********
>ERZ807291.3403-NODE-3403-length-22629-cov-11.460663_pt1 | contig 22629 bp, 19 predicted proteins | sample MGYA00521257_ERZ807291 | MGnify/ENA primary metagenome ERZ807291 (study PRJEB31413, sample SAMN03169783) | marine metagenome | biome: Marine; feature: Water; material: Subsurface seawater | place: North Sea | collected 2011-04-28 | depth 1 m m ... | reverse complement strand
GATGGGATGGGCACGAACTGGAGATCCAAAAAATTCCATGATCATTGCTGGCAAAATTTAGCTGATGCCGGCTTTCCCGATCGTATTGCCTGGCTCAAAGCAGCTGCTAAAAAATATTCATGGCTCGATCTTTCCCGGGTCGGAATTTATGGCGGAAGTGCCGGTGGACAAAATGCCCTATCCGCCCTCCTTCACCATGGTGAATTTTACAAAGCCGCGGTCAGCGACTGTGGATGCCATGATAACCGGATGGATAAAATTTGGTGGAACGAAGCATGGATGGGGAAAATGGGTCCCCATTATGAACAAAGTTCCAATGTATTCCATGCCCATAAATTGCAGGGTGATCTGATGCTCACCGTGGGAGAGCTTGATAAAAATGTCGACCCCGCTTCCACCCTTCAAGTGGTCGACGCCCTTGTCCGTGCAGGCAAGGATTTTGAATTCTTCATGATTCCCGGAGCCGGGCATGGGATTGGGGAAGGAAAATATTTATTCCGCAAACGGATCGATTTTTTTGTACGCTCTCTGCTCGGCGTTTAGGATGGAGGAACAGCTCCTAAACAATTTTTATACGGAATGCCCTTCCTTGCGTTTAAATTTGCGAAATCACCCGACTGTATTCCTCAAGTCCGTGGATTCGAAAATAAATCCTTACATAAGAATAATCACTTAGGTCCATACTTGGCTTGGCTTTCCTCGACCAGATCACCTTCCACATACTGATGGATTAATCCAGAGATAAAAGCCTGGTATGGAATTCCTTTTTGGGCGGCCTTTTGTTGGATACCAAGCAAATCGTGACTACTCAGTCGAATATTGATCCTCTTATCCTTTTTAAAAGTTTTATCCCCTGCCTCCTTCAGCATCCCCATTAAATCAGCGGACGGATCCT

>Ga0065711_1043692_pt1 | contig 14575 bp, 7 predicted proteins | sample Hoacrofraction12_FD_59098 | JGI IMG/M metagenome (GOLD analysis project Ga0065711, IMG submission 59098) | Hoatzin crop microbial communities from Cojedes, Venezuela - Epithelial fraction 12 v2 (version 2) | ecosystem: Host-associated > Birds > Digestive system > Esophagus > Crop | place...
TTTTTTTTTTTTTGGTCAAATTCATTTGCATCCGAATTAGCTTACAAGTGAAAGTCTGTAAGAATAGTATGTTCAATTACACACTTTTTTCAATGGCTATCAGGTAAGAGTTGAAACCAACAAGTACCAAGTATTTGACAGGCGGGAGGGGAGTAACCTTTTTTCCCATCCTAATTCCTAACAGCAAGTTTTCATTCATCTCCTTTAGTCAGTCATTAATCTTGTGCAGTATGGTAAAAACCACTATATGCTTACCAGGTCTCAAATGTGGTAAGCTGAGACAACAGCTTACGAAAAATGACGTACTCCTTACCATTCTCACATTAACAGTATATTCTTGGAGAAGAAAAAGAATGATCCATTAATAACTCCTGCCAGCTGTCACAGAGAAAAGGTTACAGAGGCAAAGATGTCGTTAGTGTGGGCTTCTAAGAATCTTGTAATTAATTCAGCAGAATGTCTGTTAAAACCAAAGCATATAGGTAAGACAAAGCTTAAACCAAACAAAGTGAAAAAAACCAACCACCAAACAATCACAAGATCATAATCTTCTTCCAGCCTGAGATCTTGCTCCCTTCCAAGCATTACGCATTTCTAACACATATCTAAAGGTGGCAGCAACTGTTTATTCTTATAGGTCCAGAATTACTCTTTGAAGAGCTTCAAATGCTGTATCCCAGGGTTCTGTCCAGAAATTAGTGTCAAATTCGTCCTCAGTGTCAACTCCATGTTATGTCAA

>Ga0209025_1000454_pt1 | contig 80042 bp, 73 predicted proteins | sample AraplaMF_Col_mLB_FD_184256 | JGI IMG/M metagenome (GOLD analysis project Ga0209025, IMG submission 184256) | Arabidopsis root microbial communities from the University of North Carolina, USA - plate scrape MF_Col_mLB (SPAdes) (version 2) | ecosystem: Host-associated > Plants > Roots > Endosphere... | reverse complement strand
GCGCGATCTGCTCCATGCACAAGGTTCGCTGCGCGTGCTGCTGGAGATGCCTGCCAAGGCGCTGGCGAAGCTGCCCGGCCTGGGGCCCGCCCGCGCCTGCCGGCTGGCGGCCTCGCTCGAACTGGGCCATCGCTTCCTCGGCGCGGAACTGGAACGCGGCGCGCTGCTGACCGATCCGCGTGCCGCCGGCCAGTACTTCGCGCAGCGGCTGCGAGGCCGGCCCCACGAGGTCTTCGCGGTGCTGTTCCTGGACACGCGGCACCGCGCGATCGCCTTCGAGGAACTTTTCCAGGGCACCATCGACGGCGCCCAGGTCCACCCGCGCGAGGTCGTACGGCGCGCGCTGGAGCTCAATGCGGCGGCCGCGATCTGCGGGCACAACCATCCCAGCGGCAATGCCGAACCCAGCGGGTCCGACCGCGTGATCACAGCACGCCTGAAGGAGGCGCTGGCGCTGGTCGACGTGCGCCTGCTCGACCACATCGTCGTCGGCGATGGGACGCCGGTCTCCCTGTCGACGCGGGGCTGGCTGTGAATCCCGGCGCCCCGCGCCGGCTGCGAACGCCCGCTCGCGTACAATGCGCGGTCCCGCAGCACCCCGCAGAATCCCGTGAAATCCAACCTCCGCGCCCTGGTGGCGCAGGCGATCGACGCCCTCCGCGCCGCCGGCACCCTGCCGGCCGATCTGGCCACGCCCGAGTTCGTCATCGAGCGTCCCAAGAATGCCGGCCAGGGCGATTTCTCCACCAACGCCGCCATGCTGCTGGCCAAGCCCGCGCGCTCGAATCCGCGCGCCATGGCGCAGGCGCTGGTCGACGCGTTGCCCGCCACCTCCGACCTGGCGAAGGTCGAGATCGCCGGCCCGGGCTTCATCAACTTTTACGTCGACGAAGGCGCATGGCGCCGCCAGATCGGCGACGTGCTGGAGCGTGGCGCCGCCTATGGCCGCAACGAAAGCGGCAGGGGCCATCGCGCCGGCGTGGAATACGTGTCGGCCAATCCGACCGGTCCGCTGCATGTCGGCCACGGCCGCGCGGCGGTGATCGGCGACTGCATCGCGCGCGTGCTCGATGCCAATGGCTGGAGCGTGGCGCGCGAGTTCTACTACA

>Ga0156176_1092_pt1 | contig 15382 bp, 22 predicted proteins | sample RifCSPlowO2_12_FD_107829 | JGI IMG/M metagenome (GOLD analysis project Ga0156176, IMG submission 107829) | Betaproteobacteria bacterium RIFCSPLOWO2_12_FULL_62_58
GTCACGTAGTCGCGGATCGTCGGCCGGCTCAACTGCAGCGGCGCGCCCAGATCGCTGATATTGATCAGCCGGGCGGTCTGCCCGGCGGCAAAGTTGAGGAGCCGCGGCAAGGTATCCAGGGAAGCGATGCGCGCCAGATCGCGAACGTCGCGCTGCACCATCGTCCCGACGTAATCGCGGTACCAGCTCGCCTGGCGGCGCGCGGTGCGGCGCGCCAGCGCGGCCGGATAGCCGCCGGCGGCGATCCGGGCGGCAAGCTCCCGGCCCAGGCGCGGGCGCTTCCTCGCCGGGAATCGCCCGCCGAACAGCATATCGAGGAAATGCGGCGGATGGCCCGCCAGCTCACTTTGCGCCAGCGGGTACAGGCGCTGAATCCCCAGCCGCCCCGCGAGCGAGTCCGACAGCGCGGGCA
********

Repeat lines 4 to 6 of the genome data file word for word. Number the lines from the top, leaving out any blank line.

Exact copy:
TTTTTTTTTTTTTGGTCAAATTCATTTGCATCCGAATTAGCTTACAAGTGAAAGTCTGTAAGAATAGTATGTTCAATTACACACTTTTTTCAATGGCTATCAGGTAAGAGTTGAAACCAACAAGTACCAAGTATTTGACAGGCGGGAGGGGAGTAACCTTTTTTCCCATCCTAATTCCTAACAGCAAGTTTTCATTCATCTCCTTTAGTCAGTCATTAATCTTGTGCAGTATGGTAAAAACCACTATATGCTTACCAGGTCTCAAATGTGGTAAGCTGAGACAACAGCTTACGAAAAATGACGTACTCCTTACCATTCTCACATTAACAGTATATTCTTGGAGAAGAAAAAGAATGATCCATTAATAACTCCTGCCAGCTGTCACAGAGAAAAGGTTACAGAGGCAAAGATGTCGTTAGTGTGGGCTTCTAAGAATCTTGTAATTAATTCAGCAGAATGTCTGTTAAAACCAAAGCATATAGGTAAGACAAAGCTTAAACCAAACAAAGTGAAAAAAACCAACCACCAAACAATCACAAGATCATAATCTTCTTCCAGCCTGAGATCTTGCTCCCTTCCAAGCATTACGCATTTCTAACACATATCTAAAGGTGGCAGCAACTGTTTATTCTTATAGGTCCAGAATTACTCTTTGAAGAGCTTCAAATGCTGTATCCCAGGGTTCTGTCCAGAAATTAGTGTCAAATTCGTCCTCAGTGTCAACTCCATGTTATGTCAA

>Ga0209025_1000454_pt1 | contig 80042 bp, 73 predicted proteins | sample AraplaMF_Col_mLB_FD_184256 | JGI IMG/M metagenome (GOLD analysis project Ga0209025, IMG submission 184256) | Arabidopsis root microbial communities from the University of North Carolina, USA - plate scrape MF_Col_mLB (SPAdes) (version 2) | ecosystem: Host-associated > Plants > Roots > Endosphere... | reverse complement strand
GCGCGATCTGCTCCATGCACAAGGTTCGCTGCGCGTGCTGCTGGAGATGCCTGCCAAGGCGCTGGCGAAGCTGCCCGGCCTGGGGCCCGCCCGCGCCTGCCGGCTGGCGGCCTCGCTCGAACTGGGCCATCGCTTCCTCGGCGCGGAACTGGAACGCGGCGCGCTGCTGACCGATCCGCGTGCCGCCGGCCAGTACTTCGCGCAGCGGCTGCGAGGCCGGCCCCACGAGGTCTTCGCGGTGCTGTTCCTGGACACGCGGCACCGCGCGATCGCCTTCGAGGAACTTTTCCAGGGCACCATCGACGGCGCCCAGGTCCACCCGCGCGAGGTCGTACGGCGCGCGCTGGAGCTCAATGCGGCGGCCGCGATCTGCGGGCACAACCATCCCAGCGGCAATGCCGAACCCAGCGGGTCCGACCGCGTGATCACAGCACGCCTGAAGGAGGCGCTGGCGCTGGTCGACGTGCGCCTGCTCGACCACATCGTCGTCGGCGATGGGACGCCGGTCTCCCTGTCGACGCGGGGCTGGCTGTGAATCCCGGCGCCCCGCGCCGGCTGCGAACGCCCGCTCGCGTACAATGCGCGGTCCCGCAGCACCCCGCAGAATCCCGTGAAATCCAACCTCCGCGCCCTGGTGGCGCAGGCGATCGACGCCCTCCGCGCCGCCGGCACCCTGCCGGCCGATCTGGCCACGCCCGAGTTCGTCATCGAGCGTCCCAAGAATGCCGGCCAGGGCGATTTCTCCACCAACGCCGCCATGCTGCTGGCCAAGCCCGCGCGCTCGAATCCGCGCGCCATGGCGCAGGCGCTGGTCGACGCGTTGCCCGCCACCTCCGACCTGGCGAAGGTCGAGATCGCCGGCCCGGGCTTCATCAACTTTTACGTCGACGAAGGCGCATGGCGCCGCCAGATCGGCGACGTGCTGGAGCGTGGCGCCGCCTATGGCCGCAACGAAAGCGGCAGGGGCCATCGCGCCGGCGTGGAATACGTGTCGGCCAATCCGACCGGTCCGCTGCATGTCGGCCACGGCCGCGCGGCGGTGATCGGCGACTGCATCGCGCGCGTGCTCGATGCCAATGGCTGGAGCGTGGCGCGCGAGTTCTACTACA